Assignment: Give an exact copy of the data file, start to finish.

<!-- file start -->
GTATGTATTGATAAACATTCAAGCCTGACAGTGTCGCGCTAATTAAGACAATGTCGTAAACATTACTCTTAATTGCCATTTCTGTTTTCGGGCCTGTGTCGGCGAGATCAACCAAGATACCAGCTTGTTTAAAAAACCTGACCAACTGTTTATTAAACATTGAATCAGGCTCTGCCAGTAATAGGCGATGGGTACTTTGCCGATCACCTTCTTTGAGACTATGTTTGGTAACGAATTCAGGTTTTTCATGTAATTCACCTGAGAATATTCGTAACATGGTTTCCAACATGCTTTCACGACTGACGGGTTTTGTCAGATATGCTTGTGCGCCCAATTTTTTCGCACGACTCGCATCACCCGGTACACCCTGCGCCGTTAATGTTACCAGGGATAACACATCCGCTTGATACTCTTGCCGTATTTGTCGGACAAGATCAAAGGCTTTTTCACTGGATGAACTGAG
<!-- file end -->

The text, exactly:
GTATGTATTGATAAACATTCAAGCCTGACAGTGTCGCGCTAATTAAGACAATGTCGTAAACATTACTCTTAATTGCCATTTCTGTTTTCGGGCCTGTGTCGGCGAGATCAACCAAGATACCAGCTTGTTTAAAAAACCTGACCAACTGTTTATTAAACATTGAATCAGGCTCTGCCAGTAATAGGCGATGGGTACTTTGCCGATCACCTTCTTTGAGACTATGTTTGGTAACGAATTCAGGTTTTTCATGTAATTCACCTGAGAATATTCGTAACATGGTTTCCAACATGCTTTCACGACTGACGGGTTTTGTCAGATATGCTTGTGCGCCCAATTTTTTCGCACGACTCGCATCACCCGGTACACCCTGCGCCGTTAATGTTACCAGGGATAACACATCCGCTTGATACTCTTGCCGTATTTGTCGGACAAGATCAAAGGCTTTTTCACTGGATGAACTGAG